TORONTO — As I was led into the pitch-black dining room to take my seat for lunch, I began feeling a bit uneasy. I had never before eaten a meal in complete darkness, with no idea of the menu, and I was anxious about the experience.
I was one of 50 people who attended Lunch-ing in the Dark on Oct. 6 at O’Noir restaurant in downtown Toronto. The event raised $10,000 for the Israel Guide Dog Center for the Blind (IGDCB), a non-profit organization supported almost entirely by donations.
“We wanted people to experience for one hour the feeling of eating in the dark and put themselves in the position of a visually impaired or blind person while they eat,” said Sara Gabriel, executive director of the Canadian Friends of IGDCB.
“It is very difficult for a person who is blessed with sight to grasp what a blind person has to go through in order to live as normal a life as possible.”
After I accidentally knocked over my glass of water and the woman sitting across from me spilled her drink on me, I quickly realized how easy it is to take our senses for granted. Being deprived of sight is uncomfortable and challenging, especially when no assistance is available.
While I nibbled on my salad, afraid to attempt to pour dressing on my plate, I began to really appreciate the work that the IGDCB does to help blind people in Israel achieve independence and mobility.
The IGDCB is the only accredited centre in the Middle East that breeds, raises and trains dogs to become guides and creates a partnership with visually impaired or blind Israelis.
Training costs for a guide dog, from the moment of birth until it leaves the centre with a blind Israeli, are approximately $25,000. The blind person receives the guide dog, instruction and regular home visits during the working life of the dog at no charge.
“When we started here in Canada eight years ago, thanks to our founding chairman, Dr. Morris Samson, we were practically unknown,” Gabriel said. “Today, we have grown exponentially thanks to the community. Its generosity and support have made it possible for us to sponsor, in the last five years, 36 partnerships. As well, we have provided the funds for six blind people and their guide dogs to participate in last year’s March of the Living.”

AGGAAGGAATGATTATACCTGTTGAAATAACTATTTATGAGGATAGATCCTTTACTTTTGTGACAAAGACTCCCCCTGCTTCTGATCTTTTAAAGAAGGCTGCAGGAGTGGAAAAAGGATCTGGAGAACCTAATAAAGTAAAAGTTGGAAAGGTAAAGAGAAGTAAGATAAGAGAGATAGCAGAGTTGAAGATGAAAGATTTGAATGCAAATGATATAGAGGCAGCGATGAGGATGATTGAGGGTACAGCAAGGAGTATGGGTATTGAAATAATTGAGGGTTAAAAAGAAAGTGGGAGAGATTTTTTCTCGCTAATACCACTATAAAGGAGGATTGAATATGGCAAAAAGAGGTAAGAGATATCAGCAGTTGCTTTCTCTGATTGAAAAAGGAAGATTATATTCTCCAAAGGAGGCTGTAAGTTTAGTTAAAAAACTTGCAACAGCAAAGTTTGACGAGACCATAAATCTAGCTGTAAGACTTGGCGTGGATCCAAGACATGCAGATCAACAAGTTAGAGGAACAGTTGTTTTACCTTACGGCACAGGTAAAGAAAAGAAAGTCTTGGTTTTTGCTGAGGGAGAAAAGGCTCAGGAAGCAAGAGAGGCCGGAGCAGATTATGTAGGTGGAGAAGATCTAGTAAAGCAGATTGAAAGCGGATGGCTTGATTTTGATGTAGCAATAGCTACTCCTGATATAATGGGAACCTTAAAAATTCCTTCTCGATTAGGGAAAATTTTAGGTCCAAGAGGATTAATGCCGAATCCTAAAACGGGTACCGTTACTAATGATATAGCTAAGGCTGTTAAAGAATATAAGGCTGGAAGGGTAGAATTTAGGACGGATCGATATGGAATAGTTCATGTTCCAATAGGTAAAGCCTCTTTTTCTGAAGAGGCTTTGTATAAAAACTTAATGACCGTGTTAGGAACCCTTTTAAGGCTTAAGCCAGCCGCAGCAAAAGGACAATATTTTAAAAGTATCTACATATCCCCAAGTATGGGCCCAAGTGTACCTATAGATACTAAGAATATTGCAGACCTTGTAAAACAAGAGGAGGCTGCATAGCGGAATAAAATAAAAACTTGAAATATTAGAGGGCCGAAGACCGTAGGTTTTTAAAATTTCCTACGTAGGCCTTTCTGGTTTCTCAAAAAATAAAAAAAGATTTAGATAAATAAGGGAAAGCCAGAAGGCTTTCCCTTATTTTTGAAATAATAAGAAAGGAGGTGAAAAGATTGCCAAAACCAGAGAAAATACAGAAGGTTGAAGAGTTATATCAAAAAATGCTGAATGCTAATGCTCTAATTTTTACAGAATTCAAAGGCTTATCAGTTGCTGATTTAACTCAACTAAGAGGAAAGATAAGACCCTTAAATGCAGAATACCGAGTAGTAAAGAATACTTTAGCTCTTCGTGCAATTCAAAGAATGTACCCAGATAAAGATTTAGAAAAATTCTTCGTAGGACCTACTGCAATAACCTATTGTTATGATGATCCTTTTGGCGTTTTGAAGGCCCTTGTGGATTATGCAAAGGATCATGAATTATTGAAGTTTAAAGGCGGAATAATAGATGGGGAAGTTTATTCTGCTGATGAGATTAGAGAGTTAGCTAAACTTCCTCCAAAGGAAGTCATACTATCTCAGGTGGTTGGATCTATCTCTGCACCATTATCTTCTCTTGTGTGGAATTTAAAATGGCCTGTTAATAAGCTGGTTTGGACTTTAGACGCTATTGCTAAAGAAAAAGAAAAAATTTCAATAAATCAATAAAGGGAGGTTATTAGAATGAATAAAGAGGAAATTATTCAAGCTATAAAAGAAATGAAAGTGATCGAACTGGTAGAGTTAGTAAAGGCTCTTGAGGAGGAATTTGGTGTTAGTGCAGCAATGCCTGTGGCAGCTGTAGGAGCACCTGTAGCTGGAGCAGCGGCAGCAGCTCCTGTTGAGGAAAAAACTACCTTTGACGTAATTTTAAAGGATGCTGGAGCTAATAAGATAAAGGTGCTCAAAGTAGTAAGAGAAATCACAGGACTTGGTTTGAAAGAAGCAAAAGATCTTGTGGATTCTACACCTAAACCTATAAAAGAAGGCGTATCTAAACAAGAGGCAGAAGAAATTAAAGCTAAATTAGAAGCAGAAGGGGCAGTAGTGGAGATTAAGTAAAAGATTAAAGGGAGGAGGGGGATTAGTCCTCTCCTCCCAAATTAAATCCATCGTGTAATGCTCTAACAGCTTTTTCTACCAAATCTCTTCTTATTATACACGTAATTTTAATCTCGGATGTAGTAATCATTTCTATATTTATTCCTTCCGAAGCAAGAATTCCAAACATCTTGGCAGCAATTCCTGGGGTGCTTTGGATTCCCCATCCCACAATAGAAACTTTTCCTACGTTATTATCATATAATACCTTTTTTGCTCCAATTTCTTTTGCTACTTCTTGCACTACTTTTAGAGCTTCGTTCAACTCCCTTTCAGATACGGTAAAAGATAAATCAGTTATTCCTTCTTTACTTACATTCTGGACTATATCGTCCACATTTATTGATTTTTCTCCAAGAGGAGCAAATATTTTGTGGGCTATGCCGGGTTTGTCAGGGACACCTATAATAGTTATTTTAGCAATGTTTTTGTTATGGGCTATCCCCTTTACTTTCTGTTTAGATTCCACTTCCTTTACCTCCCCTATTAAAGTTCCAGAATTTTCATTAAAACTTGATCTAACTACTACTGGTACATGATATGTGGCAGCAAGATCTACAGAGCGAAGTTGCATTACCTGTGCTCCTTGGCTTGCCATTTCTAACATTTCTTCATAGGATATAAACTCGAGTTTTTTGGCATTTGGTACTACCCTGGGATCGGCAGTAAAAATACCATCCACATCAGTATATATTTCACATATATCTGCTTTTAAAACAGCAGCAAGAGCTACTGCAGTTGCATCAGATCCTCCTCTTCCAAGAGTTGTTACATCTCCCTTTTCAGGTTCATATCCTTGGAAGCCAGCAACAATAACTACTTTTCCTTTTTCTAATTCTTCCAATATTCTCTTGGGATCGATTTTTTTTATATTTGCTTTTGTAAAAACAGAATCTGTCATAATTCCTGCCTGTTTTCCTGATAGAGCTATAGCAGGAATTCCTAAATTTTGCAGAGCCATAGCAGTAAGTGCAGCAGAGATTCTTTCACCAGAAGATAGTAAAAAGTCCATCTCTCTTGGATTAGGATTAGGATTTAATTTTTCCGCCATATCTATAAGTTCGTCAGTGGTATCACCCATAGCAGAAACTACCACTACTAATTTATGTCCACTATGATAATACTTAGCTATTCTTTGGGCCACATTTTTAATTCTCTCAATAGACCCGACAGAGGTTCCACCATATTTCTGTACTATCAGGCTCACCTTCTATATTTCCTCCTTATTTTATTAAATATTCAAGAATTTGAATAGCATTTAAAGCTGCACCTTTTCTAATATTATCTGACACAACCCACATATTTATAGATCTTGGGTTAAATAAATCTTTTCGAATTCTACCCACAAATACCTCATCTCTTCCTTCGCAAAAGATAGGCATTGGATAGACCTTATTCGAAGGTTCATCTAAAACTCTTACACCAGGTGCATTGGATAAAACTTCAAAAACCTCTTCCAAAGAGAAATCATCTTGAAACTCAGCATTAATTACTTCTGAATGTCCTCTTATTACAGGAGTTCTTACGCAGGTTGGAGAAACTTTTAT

Aside from individual donations, Gabriel said the IGDCB offers students an opportunity to sponsor puppies for their bar and bat mitzvah projects or class tzedakah campaigns.
“It costs $1,000 to raise a puppy during the first year, and many students have found creative ways to not only raise funds, but more importantly to help raise awareness of the growing needs of the visually impaired.”
Natalie Urbach, a 15-year-old student at the Anne and Max Tanenbaum Community Hebrew Academy of Toronto, spoke at the event about her efforts at the time of her bat mitzvah to bring attention to the cause and raise funds for the organization. When she and her family travelled to Israel this past summer, they visited the IGDCB and she was thrilled that she chose to support the centre.
The IGDCB’s next event, Evening of Miracles, will be held at the Toronto Centre for the Arts on May 22, featuring international guitarist, singer and composer Jose Feliciano.
For more information on the IGDCB, visit www.ca.israelguidedog.org.